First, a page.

Wolf Technical Feasibility Assessment Document
Wolf Technical Feasibility Assessment: Options for Managing Wolves on the Range of the Bathurst Barren-ground Caribou Herd
The assessment was done to fulfill commitments made by Environment and Natural Resources (ENR) to conduct a collaborative feasibility assessment of dı̀ga (wolf) management options for the range of the Bathurst herd, including areas within and outside of Wek’èezhìı. In December 2015, a “Joint Proposal on Caribou Management Actions for the Bathurst Herd: 2016-2019” was submitted by Tłı̨chǫ Government, and ENR, to the Wek’èezhìı Renewable Resources Board (WRRB). In the joint management proposal, ENR stated it would carry out the outstanding technical feasibility assessment of dı̀ga management options, with the assessment completed collaboratively with TG and the input of other interested parties. During the 2016 Bathurst Caribou Herd Public Hearing, it was clarified that that the WRRB would be part of the assessment. Further discussions led to the WRRB ‘s recommendation indicating the WRRB would take the lead. Subsequent discussions led to the establishment of the Wolf Feasibility Working Group, which relies on a collaborative process. The Wolf Feasibility Working Group has been meeting since May 2016.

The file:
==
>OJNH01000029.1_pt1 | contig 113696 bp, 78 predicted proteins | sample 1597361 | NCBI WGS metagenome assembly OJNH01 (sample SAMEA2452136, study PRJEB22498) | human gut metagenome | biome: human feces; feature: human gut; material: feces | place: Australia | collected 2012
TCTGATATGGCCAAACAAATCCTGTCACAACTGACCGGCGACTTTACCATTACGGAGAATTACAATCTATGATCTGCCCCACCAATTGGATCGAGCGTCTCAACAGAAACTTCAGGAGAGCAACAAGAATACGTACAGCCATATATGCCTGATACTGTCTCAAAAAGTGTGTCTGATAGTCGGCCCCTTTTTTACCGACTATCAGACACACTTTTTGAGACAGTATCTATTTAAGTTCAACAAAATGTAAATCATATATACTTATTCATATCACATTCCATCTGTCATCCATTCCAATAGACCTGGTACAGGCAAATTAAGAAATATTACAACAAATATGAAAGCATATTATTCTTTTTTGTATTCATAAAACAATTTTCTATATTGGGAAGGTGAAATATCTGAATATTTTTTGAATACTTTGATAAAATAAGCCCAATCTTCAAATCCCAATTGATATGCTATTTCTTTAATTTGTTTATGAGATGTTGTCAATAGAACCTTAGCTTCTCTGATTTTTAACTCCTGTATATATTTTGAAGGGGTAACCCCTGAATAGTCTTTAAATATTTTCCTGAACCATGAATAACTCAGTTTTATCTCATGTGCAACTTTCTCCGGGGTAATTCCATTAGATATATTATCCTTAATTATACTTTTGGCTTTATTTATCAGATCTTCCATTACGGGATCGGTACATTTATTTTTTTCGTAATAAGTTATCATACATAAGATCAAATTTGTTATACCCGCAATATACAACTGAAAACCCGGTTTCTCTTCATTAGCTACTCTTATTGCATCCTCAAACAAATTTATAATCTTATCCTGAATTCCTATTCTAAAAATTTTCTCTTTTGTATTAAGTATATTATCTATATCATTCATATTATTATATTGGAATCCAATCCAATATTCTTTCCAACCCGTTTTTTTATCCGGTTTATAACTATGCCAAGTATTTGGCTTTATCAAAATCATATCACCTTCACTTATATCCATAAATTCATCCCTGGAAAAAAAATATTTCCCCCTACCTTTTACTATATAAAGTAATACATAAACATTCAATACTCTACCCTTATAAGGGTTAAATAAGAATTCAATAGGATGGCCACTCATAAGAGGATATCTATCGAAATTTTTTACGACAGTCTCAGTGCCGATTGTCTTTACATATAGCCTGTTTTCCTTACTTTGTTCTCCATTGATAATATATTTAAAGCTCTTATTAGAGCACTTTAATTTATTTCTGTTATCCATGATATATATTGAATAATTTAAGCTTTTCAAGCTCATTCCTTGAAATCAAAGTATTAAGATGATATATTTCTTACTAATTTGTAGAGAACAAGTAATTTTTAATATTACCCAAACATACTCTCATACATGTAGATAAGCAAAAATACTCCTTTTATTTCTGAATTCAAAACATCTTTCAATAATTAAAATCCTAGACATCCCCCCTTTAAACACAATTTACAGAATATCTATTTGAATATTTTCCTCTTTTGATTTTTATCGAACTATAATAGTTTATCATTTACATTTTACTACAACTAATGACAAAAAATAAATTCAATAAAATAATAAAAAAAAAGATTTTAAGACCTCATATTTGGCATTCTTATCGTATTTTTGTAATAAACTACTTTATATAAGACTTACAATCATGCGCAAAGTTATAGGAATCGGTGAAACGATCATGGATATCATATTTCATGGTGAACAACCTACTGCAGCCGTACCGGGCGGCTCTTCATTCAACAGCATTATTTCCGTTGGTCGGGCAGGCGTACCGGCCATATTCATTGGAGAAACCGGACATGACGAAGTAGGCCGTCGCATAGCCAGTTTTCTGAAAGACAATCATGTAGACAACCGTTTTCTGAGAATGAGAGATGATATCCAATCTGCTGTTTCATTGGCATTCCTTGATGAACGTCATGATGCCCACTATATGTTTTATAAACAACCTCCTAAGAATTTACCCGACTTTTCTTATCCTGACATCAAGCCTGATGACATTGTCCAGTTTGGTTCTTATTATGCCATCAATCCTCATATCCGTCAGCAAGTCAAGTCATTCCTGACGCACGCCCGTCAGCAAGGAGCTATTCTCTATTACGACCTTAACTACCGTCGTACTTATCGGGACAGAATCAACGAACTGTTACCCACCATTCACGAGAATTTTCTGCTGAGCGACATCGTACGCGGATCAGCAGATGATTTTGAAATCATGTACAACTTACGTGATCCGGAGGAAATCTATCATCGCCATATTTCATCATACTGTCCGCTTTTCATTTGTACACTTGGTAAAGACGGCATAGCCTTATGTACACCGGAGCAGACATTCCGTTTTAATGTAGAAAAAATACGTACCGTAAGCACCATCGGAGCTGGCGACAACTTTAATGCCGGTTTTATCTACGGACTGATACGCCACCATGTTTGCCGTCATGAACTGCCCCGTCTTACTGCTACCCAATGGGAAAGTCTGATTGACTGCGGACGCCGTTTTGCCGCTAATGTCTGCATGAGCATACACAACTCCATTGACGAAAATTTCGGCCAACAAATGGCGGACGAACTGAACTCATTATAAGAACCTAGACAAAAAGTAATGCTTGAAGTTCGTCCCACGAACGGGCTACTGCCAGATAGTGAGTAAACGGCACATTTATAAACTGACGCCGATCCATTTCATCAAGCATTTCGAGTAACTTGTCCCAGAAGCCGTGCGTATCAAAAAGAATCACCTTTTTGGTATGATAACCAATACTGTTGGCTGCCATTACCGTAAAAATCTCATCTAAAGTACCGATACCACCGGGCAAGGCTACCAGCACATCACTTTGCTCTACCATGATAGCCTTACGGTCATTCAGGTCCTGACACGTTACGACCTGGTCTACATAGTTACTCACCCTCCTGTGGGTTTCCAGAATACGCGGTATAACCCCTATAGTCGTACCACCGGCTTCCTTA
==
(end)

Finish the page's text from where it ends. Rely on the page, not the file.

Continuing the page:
What is the feasibility assessment?
As a whole, the assessment addresses questions such as: “What types of dı̀ga management are possible?”, “What do dı̀ga management techniques require to be successful?” and “How would we know that dı̀ga management is helping the Bathurst herd?”
This assessment does not take a position on dı̀ga management, nor does it make any recommendations or proposals on what should be done. This assessment will be used by management authorities to decide what, if any, management options to consider as part of the overall Bathurst caribou management approach. Prior to implementation of any dı̀ga management actions, consultation with indigenous governments and organizations with wildlife management authority for the Bathurst herd is required. Further, the submission of a management proposal to the WRRB would also be required. The submission of a proposal would result in the commencement of public proceedings, which would involve review of the proposed management actions and any supporting evidence for the proposed actions, and decisions and recommendations. Any proposals for actions on the Nunavut portion of the range would have to follow appropriate processes in that territory.
Link to the document: